Officials with Public Health — Seattle & King County reported on the investigation of a Campylobacter outbreak linked to eating foie gras at a Kirkland, WA restaurant.
The outbreak is associated with a single meal party at Café Juanita in Kirkland on June 24, 2017.
On July 24th, Public Health learned about two ill persons from a single meal party during an interview with an ill person diagnosed with Campylobacter. We were not able to confirm illness information about the second ill person until August 16th. No other ill persons have been identified.
The ill persons shared multiple food items, including foie gras. Foie gras has been linked to other Campylobacter outbreaks in the past, particularly when eaten raw or undercooked.
What is Campylobacter?
It is a bacterium that can be found in chicken, in healthy cattle, birds, raw milk, and contaminated water. Most cases of campylobacteriosis are associated with eating raw or undercooked poultry meat or from cross-contamination of other foods by these items. Infants may get the infection by contact with poultry packages in shopping carts. It is also possible to get infected from the feces of an infected pet cat or dog. It is the leading cause of bacterial diarrhea in the United States, more than Salmonella and Shigella combined.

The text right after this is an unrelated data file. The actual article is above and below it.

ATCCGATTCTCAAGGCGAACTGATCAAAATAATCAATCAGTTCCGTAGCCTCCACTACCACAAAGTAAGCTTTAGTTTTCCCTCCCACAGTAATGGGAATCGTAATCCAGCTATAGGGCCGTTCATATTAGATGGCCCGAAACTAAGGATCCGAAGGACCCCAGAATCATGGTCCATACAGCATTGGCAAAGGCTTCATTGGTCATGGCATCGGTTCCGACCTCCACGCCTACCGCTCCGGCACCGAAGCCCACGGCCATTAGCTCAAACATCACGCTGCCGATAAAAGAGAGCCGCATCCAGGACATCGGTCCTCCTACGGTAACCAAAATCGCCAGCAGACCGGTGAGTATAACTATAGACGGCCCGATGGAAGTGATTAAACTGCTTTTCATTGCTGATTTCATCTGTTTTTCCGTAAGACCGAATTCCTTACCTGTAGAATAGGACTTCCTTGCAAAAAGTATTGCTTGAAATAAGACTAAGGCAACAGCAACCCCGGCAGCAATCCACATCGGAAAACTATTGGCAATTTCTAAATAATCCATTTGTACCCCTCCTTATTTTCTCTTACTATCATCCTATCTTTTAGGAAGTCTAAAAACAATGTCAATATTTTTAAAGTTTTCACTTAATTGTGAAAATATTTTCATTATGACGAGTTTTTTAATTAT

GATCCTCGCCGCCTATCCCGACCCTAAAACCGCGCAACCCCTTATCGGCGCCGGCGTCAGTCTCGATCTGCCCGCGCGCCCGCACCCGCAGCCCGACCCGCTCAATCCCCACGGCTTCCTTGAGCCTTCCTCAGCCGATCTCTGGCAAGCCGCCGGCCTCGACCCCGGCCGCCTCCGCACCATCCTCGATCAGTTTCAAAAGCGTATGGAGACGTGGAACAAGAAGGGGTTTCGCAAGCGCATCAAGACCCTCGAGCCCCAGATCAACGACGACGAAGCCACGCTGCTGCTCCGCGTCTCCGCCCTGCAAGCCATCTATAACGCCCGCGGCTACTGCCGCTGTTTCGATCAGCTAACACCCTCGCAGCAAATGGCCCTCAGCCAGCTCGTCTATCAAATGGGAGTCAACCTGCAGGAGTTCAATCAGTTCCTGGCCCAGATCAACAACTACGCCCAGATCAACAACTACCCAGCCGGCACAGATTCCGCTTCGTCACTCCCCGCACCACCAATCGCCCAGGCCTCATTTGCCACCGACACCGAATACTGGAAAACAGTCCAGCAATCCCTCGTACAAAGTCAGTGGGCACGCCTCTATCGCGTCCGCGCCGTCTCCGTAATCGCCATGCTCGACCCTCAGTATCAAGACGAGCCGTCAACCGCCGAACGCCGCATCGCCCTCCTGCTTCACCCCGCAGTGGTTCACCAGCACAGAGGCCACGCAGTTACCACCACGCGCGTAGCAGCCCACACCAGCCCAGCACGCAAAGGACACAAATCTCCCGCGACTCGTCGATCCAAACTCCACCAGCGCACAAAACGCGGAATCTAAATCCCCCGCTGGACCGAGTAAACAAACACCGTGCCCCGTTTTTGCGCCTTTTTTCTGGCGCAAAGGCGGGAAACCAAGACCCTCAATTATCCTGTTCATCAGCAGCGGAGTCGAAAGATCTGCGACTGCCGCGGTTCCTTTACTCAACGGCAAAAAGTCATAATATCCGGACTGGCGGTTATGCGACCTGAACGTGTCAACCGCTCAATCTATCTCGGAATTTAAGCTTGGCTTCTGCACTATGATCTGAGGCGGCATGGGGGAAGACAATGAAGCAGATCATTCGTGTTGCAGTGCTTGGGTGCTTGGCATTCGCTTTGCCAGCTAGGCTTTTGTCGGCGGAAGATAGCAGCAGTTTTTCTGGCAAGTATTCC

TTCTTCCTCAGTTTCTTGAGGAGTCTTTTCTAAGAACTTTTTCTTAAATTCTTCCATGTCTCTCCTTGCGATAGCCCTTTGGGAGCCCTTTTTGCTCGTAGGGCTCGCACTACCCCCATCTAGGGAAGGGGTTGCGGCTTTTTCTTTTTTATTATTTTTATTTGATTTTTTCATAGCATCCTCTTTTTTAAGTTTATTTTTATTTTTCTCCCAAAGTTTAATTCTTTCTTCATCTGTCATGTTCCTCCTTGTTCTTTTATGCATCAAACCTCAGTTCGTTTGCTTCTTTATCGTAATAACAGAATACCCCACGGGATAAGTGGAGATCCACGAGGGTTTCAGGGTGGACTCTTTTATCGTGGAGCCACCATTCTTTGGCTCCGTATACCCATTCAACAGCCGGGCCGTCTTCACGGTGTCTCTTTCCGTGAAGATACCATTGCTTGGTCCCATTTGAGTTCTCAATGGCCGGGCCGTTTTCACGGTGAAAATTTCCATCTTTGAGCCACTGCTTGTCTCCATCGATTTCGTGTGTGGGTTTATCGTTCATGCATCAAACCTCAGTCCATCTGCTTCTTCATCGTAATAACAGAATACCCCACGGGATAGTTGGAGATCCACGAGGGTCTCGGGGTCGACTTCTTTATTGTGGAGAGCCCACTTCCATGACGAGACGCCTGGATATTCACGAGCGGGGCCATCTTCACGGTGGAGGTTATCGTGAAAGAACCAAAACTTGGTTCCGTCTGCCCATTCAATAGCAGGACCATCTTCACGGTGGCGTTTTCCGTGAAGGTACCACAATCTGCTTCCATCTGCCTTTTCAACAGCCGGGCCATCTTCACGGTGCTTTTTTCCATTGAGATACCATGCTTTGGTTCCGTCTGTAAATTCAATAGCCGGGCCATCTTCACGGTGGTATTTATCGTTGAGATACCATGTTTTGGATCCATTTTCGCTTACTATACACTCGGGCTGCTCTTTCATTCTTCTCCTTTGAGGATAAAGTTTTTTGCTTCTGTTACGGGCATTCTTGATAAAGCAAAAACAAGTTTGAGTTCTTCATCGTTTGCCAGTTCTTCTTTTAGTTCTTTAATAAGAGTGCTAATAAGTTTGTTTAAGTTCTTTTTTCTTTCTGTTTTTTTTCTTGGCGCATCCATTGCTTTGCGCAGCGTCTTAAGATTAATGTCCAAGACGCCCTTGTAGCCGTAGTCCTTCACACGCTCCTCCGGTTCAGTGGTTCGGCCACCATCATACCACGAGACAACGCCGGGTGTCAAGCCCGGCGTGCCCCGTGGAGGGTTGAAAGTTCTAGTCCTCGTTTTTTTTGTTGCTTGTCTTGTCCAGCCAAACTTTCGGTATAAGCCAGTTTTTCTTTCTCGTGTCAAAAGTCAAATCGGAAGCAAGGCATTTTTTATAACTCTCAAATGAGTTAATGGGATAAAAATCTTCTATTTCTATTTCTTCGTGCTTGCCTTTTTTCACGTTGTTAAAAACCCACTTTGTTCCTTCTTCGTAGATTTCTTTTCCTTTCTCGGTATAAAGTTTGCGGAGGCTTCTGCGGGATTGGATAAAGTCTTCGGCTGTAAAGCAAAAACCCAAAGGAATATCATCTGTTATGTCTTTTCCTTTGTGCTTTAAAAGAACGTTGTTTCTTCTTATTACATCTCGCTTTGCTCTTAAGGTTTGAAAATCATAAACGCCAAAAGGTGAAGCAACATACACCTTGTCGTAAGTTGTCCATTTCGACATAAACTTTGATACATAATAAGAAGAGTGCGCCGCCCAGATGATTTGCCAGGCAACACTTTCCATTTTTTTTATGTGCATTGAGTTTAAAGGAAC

It doesn’t take a lot of this organism to get you ill. In some studies it showed that as little as 500 organisms can cause disease in some individuals.
Campylobacter jejuni, the species most often implicated in infection, causes diarrhea, which may be watery or sticky and can contain blood and white blood cells. Other symptoms often present are fever, abdominal pain, nausea, headache and muscle pain. The illness usually occurs 2-5 days after ingestion of the contaminated food or water. Illness generally lasts 7-10 days, but relapses are not uncommon (about 25% of cases).
There can be complications associated with campylobacteriosis; they include arthritis and neurological disorder Guillain-Barré syndrome. It is estimated that the latter is seen in one out of every 1000 cases of Campylobacter.
Most cases of Campylobacter are self-limiting and do not require treatment. However, severe cases can be treated with antibiotics to shorten the length of the disease.
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